• Semantics. This is major change for the state (ludicrous comparisons to war and Federal Police notwithstanding).
        The argument is for very very carefully crafted legislation with appropriate oversight.
        Keating has been inside the machine and doesn’t feel it can be done.
        I don’t agree with him on this and believe the need for change is there. But it needs very careful consideration and oversight.
        A disaster if we have elderly frail and weak ending their own lives simply because they ‘don’t want to be a burden.’ This holds true no matter how long they have left and is a very real possibility in any assisted dying regime. We should proceed very very cautiously.

      • It has had a great deal of consideration. Suggestions otherwise are simply ridiculous. The first attempt at legalizing euthanasia in Australia was over twenty years ago, FFS.

  2. Not bad but no mention of real issues. Bank created fiat money and the coming homelessness crisis, or the need for a Basic Income as soon I estimate half of Australia’s working age population will have no economic value.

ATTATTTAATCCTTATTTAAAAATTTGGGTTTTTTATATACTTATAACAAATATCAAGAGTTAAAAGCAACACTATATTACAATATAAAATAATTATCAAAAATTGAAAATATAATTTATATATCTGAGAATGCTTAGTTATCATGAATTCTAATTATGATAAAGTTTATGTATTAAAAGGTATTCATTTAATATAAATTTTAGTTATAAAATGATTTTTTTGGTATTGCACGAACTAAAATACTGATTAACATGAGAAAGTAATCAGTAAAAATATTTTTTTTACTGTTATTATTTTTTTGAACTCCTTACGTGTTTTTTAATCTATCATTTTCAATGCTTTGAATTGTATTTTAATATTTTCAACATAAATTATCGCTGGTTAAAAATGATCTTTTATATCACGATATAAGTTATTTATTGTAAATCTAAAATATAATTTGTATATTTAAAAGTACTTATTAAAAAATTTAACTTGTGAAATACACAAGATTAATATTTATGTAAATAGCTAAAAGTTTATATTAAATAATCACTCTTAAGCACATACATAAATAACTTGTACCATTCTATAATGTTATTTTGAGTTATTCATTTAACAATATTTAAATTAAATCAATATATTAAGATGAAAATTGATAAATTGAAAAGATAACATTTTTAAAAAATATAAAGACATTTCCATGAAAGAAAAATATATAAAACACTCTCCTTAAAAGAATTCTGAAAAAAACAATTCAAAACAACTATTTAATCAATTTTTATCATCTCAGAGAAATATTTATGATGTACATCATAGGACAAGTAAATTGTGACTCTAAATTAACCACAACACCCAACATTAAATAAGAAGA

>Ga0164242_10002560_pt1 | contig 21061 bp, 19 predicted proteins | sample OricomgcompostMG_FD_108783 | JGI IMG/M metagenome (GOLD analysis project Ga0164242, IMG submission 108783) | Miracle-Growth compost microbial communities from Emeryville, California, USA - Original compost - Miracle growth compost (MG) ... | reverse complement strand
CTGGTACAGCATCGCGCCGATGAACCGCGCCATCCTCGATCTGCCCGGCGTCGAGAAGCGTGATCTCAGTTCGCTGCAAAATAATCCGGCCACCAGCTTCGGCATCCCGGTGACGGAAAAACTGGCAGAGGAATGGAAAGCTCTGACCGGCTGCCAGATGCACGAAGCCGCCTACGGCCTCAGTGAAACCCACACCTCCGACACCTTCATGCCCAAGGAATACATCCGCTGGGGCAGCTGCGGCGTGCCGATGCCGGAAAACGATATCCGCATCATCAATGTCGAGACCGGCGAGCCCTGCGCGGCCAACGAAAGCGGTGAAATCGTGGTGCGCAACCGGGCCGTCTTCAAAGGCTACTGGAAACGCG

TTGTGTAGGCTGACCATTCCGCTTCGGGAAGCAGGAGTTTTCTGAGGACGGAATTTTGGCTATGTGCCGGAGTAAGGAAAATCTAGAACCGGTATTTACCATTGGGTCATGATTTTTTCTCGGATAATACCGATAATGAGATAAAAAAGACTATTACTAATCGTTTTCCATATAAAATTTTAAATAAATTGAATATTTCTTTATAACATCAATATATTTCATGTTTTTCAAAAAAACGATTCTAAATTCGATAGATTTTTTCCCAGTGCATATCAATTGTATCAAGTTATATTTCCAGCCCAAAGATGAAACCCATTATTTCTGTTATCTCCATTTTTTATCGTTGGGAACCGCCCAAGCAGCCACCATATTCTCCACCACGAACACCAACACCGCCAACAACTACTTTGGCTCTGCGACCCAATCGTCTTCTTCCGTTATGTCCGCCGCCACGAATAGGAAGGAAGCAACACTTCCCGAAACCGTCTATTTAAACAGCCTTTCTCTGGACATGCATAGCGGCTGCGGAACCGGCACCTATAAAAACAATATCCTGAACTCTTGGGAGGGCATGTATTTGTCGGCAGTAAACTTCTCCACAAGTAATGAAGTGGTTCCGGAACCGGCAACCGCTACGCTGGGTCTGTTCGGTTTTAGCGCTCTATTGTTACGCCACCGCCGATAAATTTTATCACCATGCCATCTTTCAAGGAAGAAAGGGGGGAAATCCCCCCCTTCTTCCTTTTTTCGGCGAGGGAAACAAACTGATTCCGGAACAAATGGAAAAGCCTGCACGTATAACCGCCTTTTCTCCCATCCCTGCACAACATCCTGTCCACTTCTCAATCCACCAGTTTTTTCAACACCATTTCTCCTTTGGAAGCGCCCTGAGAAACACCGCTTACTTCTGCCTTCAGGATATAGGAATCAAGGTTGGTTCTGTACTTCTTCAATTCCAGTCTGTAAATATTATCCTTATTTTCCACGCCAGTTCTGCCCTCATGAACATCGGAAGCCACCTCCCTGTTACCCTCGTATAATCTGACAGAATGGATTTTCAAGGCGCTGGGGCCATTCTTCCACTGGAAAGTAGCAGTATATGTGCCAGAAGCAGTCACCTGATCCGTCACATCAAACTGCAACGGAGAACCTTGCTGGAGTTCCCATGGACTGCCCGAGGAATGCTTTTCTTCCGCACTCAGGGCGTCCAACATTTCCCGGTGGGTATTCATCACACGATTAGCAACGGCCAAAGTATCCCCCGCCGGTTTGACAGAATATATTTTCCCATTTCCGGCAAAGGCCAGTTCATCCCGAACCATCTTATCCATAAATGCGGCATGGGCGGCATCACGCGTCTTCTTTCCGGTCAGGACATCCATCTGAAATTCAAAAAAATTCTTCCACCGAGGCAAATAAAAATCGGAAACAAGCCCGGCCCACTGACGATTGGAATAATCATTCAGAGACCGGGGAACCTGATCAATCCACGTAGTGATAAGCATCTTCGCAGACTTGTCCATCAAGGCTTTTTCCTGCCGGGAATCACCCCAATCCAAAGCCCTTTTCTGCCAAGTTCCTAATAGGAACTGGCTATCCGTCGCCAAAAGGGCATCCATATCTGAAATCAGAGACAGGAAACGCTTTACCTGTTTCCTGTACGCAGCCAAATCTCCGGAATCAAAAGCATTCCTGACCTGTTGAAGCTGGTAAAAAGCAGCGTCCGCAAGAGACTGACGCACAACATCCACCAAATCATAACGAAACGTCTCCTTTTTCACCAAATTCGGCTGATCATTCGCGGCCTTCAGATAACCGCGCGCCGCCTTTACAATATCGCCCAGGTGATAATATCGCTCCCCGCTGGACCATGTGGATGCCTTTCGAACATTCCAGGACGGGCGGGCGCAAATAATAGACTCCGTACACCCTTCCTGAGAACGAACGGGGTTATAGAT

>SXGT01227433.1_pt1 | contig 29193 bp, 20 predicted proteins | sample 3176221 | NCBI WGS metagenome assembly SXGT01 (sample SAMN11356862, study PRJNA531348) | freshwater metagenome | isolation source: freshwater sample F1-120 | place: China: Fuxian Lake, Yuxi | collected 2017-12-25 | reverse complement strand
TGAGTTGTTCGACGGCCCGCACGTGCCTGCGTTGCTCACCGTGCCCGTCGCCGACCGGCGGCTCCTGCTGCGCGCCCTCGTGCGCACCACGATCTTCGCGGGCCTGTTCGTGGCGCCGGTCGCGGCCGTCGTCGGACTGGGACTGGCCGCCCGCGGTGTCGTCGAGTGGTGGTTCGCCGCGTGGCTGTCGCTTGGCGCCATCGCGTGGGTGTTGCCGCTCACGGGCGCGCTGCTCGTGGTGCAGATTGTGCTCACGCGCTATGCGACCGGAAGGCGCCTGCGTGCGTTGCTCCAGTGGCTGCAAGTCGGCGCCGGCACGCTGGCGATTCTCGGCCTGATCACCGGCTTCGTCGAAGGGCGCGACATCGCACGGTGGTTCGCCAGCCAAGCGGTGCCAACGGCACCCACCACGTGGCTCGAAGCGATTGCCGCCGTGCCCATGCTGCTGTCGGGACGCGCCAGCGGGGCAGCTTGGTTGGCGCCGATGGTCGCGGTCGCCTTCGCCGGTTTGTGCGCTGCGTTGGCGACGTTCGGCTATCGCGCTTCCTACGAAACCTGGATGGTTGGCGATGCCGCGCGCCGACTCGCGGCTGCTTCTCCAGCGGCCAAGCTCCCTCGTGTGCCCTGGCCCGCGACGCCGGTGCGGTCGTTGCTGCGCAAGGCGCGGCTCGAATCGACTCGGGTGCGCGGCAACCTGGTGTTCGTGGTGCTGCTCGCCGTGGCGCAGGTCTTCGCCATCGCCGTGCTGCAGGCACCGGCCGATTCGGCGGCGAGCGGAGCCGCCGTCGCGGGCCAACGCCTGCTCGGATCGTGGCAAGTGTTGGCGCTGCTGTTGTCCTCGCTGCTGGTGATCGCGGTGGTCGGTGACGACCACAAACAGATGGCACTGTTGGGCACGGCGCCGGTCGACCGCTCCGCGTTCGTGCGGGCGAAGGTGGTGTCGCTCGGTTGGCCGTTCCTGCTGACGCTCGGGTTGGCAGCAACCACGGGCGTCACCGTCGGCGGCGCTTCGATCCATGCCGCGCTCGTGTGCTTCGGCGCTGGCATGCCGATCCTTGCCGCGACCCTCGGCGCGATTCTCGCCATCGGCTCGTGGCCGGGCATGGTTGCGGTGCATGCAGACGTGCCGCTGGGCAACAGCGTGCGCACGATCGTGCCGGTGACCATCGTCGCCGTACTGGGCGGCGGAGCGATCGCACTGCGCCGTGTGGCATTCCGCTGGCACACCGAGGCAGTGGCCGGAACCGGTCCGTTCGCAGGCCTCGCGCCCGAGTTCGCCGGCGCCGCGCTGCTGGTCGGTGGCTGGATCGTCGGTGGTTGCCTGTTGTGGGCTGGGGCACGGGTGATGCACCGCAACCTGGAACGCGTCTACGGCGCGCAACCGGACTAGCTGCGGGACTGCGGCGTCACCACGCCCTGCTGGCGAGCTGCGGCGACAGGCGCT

Its hard to admit but I seriously believe large sections of Australia will look like Detriot, Ohio, Alabama, Kentucky while a small rump of urban elites shut themselves away in the leafy suburbs.

    • The hidden “feature” of a gated community is that it can be locked from the outside and burned to cinders. Them leaves burn mighty hot with the appropriate accelerant.

      Then there’d be drones flying sh*t over them walls too…

      • Yes that is all likely. But the Aussie population will first be utterly degraded and humiliated. The USA is the model their Opiod Crisis is largely publicly funded making the Sackler family unbelievably more wealthy and with the added benefit of destroying the minds and families of the growing peasant classes.